Speaker Night – Clive Nichols
Photographing Plants & Gardens
This week we were pleased to welcome back Garden Photographer, Clive Nichols to Midhurst Camera Club. Clive is a garden and flower photographer with over 25 years of experience. His photographs are frequently seen in magazines, and rarely does a month go by without them appearing in The English Garden magazine. With this sort of pedigree we knew that the evening would be special and we were not disappointed.
We were expecting an increase in audience numbers so instead of using the smaller room which is our normal venue, we moved into the large hall for the evening. It was a wise decision because we would not have had a lot of space in the other room.
Clive photographs are quite unique and it is easy to see how he has reached the top of his trade. He “lives and breathes” gardens. When you spend a lot of time photographing in a specialist area like Clive Nichols you become part of the fabric. Clive instinctively knows the “when, where, and how” of garden photography. This sort of knowledge takes time.
The images covered many aspects of the garden. From sweeping vistas to intimate close-ups and with each photograph Clive explained his technique for capturing it. He explained the lenses he employed right down to the aperture, shutter-speed, and ISO used and his reasons for using it. I wish more speakers would do this. Many camera club members (and beyond) are not experts and join clubs to obtain this sort of knowledge and Clive Nichols provided it in spades. He particularly favours telephoto lenses such as the 70-200mm over a wider angle lens for many of his shots. “It focus the eye on the subject”, he said. “Fast shutter speeds are a must for magazine photography. Editors don’t want to see blurred images”. His wide-angle lens of choice seemed to be a 21mm. He also favours a 180mm lens for macro work. Clive also makes a lot of use of smaller apertures, even going up (or down) to f/32. I do happen to know that many photographers are nervous about using apertures this small because of diffraction problems. I have to confess though, that there is no evidence of this in Clive’s photographs. Every one of them is stunning. A light touch in Photoshop is all that Clive employs. You do need to do a little postprocessing with this type of work. There is only so much you can achieve in-camera.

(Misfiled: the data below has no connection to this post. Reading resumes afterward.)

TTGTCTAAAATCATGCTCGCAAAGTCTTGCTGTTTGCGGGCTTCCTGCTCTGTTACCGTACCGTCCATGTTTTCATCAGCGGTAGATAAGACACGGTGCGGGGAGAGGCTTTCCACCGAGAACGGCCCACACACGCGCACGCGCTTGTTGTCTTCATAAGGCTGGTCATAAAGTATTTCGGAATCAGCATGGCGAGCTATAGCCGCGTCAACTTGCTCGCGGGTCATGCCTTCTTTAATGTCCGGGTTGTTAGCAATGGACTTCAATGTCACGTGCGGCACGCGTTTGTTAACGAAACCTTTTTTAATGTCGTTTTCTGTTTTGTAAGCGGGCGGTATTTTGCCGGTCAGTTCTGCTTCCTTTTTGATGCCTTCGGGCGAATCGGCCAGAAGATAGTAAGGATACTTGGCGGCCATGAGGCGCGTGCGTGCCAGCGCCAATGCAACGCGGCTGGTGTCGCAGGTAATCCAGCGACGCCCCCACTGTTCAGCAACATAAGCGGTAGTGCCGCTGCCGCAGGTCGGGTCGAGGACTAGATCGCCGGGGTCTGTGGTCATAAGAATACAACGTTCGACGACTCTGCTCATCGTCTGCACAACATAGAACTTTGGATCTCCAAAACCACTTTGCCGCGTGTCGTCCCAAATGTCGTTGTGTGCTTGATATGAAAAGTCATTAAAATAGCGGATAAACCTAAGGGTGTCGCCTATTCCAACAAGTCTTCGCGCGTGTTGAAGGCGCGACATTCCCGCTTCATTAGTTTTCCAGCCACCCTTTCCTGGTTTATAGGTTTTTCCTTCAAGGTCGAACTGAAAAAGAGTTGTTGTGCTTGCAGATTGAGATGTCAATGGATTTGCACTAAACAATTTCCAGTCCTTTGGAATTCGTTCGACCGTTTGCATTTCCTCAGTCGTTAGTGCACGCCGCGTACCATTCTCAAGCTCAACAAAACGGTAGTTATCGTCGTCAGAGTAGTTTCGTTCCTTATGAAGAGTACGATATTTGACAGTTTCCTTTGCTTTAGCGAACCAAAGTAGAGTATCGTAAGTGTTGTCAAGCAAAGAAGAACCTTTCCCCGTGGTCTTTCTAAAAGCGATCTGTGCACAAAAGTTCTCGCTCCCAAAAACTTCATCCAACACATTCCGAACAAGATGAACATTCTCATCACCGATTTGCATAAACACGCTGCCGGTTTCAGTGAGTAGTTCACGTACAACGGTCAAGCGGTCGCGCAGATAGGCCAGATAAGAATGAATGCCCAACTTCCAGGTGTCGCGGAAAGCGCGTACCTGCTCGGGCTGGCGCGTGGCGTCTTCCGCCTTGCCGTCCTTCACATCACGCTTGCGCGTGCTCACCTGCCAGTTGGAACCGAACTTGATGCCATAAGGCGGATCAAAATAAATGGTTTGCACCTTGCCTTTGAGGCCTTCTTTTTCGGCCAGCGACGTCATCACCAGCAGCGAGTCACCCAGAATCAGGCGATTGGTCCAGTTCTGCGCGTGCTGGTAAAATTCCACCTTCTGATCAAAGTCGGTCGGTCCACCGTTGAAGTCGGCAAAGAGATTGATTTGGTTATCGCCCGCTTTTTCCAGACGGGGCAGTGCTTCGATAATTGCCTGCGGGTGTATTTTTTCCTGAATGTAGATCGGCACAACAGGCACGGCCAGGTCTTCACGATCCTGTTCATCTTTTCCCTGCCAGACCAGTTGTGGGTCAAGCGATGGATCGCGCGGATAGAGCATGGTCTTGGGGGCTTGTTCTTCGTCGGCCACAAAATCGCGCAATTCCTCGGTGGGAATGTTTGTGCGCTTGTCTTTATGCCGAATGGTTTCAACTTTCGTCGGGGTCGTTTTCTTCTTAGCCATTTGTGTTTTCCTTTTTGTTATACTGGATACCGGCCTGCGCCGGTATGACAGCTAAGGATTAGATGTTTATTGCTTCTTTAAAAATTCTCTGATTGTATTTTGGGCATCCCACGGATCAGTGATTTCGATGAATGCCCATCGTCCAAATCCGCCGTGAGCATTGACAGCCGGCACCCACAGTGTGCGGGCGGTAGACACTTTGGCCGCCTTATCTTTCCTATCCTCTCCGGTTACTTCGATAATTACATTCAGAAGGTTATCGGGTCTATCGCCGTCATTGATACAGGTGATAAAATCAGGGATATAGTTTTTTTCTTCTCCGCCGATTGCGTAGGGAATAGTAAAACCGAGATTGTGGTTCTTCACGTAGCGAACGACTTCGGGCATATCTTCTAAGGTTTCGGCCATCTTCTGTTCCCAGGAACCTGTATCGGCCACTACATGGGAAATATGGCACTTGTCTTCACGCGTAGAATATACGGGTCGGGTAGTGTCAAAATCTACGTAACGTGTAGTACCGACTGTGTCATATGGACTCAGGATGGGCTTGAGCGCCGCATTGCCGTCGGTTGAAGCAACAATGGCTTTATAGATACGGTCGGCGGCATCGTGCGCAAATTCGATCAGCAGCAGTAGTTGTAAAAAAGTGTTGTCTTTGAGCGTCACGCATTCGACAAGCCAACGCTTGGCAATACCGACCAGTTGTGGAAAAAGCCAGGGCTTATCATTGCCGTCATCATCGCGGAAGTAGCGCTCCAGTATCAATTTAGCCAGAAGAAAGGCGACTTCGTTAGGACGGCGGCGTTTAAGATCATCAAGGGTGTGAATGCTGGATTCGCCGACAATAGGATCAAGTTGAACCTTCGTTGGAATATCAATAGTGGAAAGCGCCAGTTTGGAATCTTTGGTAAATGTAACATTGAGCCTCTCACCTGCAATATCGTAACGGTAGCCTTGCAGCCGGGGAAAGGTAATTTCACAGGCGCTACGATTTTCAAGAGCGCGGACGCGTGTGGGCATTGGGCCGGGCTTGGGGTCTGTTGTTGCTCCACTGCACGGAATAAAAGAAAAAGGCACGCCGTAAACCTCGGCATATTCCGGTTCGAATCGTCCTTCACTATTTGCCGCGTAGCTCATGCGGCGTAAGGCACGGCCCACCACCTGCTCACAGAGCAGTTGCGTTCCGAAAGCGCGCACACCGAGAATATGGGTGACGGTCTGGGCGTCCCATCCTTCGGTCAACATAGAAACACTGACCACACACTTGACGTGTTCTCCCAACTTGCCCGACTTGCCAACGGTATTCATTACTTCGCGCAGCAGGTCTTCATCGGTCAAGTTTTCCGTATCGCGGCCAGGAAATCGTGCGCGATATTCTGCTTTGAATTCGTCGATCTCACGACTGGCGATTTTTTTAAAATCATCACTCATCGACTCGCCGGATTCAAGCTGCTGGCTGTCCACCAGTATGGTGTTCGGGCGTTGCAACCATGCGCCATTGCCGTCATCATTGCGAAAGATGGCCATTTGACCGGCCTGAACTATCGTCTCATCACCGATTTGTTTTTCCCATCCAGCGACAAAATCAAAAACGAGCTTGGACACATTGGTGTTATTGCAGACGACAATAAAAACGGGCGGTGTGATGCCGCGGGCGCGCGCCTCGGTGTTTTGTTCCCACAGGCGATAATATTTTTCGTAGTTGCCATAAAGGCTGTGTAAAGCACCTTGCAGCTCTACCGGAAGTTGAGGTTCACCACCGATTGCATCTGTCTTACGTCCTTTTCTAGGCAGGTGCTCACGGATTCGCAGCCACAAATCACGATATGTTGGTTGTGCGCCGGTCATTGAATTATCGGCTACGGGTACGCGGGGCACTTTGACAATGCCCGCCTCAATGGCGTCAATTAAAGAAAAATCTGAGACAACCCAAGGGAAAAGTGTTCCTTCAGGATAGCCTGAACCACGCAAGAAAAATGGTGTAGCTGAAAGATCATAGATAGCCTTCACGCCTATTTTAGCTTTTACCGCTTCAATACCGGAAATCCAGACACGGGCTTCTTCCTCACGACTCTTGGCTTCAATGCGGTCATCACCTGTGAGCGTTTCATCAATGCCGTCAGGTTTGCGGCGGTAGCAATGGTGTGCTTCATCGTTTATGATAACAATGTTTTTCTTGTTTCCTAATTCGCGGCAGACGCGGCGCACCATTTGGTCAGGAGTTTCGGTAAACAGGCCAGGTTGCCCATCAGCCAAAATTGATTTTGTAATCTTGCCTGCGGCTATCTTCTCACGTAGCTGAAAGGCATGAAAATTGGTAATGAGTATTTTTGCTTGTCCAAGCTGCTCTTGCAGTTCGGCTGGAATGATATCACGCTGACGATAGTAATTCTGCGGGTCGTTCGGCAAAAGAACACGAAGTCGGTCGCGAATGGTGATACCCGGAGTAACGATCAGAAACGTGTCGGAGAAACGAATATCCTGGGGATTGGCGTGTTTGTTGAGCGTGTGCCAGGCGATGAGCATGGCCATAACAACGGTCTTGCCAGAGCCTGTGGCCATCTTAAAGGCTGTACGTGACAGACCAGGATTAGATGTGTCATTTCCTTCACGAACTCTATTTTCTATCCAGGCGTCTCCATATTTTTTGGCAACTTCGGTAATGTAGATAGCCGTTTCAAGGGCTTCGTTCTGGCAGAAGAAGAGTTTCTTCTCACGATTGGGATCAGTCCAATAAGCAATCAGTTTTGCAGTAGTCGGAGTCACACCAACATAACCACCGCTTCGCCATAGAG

An informative question and answer session rounded off what was for me an excellent evening. Many people I spoke with afterwards felt truly inspired and I fully expect to see many garden images appearing in our forthcoming competitions.
Clive Nichols has established a reputation as one of the world’s finest flower and garden photographers. His passion for the subject comes across in every image that he makes. Clive has photographed many of the world’s best gardens, including HRH The Prince of Wales’s own private garden in Scotland, Lord Rothschild’s private garden in Corfu and Lord Heseltine’s private garden in Oxfordshire. In addition his work has appeared in hundreds of books as well as in countless magazines, calendars and brochures. Over the past 25 years he has amassed a stunning collection of over 60,000 images which are available for reproduction. Clive regularly gives master classes in flower and garden photography for The Royal Horticultural Society and for the past 5 years he has been one of the two main judges for the prestigious ‘International Garden Photographer of the Year’ awards.
Clive also photographs interiors, travel, architecture and lifestyle, undertaking many prestigious commissions including a calendar of the world’s best modern buildings for a Russian Senator, a book about the finest Villa on Lake Como for Conde Nast and a new brochure on the historic BMA House in Tavistock Square, London, for the British Medical Association.
Article and Photographs by Richard Corkrey – 12/10/2017